From these results we conclude that, in the presence of Poissonian-distributed fluctuating starting distances with , Lévy search strategies with faster (enhanced) superdiffusive properties, i.e. , represent optimal compromising solutions. In this sense, as local fluctuations in nearby targets give rise to landscape heterogeneity, Lévy searches with enhanced superdiffusive dynamics actually maximize the search efficiency in aggregate and patchy environments. On the other hand, for strong enough fluctuations with , a crossover to the ballistic strategy emerges in order to access efficiently the faraway region where targets are distributed. These findings are in full agreement with the general considerations discussed in the previous section.

At last, to further test the robustness of these results we have also considered the power-law distribution of starting positions, , with , , and as the normalization constant. Differently from distributions (2) and (4), the long tail in this pdf confers self-affine scale-invariant properties over a long spatial range in the low-density regime, . The evidence of scale-free distributions of targets has been reported in the context of animal foraging, e.g. in [24]. In the present analysis we have essentially verified all the general features previously discussed. In particular, all strategies with are ballistic, with compromising superdiffusive solutions arising for .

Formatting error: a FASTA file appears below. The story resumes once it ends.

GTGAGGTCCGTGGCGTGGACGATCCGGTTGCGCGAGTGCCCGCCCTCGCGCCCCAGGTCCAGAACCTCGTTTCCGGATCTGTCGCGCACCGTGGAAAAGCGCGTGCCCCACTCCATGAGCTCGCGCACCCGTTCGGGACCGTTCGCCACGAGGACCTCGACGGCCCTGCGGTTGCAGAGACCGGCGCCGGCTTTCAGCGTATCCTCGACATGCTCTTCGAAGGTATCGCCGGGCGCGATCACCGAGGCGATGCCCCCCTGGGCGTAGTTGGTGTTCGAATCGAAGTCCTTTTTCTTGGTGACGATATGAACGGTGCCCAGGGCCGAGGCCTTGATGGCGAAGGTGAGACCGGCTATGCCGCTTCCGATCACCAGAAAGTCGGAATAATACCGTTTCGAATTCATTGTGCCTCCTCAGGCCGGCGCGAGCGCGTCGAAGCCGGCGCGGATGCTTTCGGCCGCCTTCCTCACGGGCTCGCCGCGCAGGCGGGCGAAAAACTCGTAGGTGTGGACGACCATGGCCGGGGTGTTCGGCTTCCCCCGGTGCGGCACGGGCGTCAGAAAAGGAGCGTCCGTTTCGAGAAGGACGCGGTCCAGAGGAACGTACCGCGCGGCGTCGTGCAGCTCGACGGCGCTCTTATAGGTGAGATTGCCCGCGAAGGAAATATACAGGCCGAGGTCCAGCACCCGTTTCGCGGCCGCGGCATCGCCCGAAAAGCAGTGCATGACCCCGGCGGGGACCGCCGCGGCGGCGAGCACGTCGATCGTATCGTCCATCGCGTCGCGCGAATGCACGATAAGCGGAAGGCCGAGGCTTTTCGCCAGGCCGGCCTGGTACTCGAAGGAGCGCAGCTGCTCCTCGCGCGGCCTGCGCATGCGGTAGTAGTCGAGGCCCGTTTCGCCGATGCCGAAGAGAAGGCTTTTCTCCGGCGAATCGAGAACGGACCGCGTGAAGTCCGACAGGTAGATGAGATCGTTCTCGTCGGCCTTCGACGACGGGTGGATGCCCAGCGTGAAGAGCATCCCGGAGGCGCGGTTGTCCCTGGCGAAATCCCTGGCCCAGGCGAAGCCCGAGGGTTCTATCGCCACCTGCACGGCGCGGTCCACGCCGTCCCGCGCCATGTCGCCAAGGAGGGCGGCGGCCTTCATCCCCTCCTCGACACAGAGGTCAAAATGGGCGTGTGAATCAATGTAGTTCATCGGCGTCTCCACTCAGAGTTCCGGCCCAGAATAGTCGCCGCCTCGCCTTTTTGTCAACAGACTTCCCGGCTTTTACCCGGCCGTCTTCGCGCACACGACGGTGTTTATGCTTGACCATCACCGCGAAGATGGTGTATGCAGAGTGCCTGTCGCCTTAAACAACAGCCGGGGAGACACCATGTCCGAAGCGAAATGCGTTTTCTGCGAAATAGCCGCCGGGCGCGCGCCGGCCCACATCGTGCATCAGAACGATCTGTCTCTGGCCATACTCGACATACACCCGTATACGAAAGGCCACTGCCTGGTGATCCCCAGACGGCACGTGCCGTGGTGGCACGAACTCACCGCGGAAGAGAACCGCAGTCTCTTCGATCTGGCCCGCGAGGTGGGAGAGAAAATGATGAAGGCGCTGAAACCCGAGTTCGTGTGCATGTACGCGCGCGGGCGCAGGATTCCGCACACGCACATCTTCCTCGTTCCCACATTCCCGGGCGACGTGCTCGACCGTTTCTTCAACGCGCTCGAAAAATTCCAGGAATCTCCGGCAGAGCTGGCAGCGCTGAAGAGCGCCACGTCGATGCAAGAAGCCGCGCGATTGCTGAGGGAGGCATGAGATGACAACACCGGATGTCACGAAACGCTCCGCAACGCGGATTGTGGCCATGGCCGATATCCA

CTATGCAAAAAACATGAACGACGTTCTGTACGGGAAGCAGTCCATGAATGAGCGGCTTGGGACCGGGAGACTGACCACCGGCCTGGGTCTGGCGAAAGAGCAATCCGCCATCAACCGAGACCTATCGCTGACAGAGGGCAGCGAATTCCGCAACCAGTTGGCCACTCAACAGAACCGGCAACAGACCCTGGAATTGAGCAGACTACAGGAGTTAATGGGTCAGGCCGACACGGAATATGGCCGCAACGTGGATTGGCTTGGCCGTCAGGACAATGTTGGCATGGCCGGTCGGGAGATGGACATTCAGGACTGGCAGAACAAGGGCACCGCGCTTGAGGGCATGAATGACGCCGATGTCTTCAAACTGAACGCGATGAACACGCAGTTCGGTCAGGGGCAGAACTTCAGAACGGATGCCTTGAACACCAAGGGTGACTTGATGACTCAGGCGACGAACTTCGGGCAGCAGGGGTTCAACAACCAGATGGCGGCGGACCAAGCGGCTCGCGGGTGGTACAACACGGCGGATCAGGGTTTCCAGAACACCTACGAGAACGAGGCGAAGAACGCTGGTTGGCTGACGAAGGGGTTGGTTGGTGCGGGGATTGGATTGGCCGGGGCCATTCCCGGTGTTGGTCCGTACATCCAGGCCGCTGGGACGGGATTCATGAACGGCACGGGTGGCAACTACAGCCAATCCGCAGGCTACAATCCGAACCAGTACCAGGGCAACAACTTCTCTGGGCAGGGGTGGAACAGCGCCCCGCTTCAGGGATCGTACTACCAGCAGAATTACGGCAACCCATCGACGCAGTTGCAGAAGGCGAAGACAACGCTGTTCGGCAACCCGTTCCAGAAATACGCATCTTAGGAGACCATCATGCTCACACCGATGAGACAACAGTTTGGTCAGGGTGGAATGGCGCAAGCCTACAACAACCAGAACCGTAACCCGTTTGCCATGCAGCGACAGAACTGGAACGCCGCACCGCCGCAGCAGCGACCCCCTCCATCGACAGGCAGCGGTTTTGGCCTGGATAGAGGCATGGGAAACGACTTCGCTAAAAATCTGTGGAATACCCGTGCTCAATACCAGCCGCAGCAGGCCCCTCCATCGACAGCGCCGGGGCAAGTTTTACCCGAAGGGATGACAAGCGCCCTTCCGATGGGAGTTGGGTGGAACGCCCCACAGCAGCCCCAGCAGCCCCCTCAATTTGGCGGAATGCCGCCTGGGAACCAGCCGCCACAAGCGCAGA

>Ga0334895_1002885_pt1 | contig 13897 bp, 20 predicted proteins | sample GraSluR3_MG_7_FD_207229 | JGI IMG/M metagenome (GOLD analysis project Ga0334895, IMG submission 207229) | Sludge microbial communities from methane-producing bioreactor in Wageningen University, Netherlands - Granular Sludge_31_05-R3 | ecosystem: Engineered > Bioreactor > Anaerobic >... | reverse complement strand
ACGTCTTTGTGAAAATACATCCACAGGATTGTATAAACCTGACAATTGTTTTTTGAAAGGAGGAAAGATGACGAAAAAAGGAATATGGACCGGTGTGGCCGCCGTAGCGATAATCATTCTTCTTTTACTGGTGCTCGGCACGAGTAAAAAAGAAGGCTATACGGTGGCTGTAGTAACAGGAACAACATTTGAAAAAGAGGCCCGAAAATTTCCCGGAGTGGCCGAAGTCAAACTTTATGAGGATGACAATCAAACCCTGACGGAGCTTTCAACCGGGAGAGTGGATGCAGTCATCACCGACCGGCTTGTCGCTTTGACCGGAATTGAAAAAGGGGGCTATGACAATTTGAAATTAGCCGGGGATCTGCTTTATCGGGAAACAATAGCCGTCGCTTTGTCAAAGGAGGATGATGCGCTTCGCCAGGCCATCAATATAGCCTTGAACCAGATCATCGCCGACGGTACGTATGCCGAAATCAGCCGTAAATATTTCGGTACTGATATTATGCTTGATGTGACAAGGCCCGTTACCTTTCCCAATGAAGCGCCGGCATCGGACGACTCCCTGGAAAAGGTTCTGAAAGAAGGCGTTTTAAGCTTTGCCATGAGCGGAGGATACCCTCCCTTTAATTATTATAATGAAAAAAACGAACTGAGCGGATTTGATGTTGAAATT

## Discussion

The effect of limited resources on animal motility is well documented in ecology. Scarcity coming from resource competition is known to induce higher dispersal rates [60], [61] and larger home ranges [62], [63]. Habitat fragmentation also reshapes dispersal kernels, often increasing dispersal distances [64]. In the context of foraging behavior, the role of (global) resource density has been considerably investigated, with strong evidence pointing to shifts from Brownian to superdiffusive search strategies as animals move from high to low productive areas. Examples range from microorganisms [37] to large marine predators [25], [26], [55]. In contrast, much less is known about the influence of heterogeneity in the resource distribution on the foraging success.

Most theoretical efforts relying on core random search theory have by far provided only a limited approach to the issue of optimal searches, since they mostly assume oversimplified landscapes [2], [40]. Nonetheless, a few simulation studies have addressed the effect of environmental heterogeneity, including target motion, on encounter success for different searcher types [19], [24], [39], [65], [66]. These works give support to the hypothesis that search processes are linked to target distributions and dynamics, thus agreeing with our results in that the optimal strategy can actually change, e.g. from superdiffusive to ballistic motion, depending on the landscape heterogeneity. In a more recent example, it was shown [65] that Lévy optimal foragers can be evolutionarily optimal in heterogeneous environments, for suitable details of the simulations and definition of efficiency. Our work advances on this topic by pinpointing a very general mechanism which seems essential to understand previous simulation results [19], [24], [39], [65].

By comprehensively describing the key mechanism coupling landscape dynamics and search diffusivity, we have shown that statistical fluctuations in the set of initial search conditions play a crucial role for determining which strategy is optimal. The presence of such fluctuations sets a clear basis for the non-universality of search patterns, and shows that enhanced diffusivity (including superdiffuse strategies) favors random encounter success in patchy and aggregated landscapes. As a consequence, the foraging conditions in which Lévy strategies appear as optimal are much broader than previously suggested [40], [44]–[46].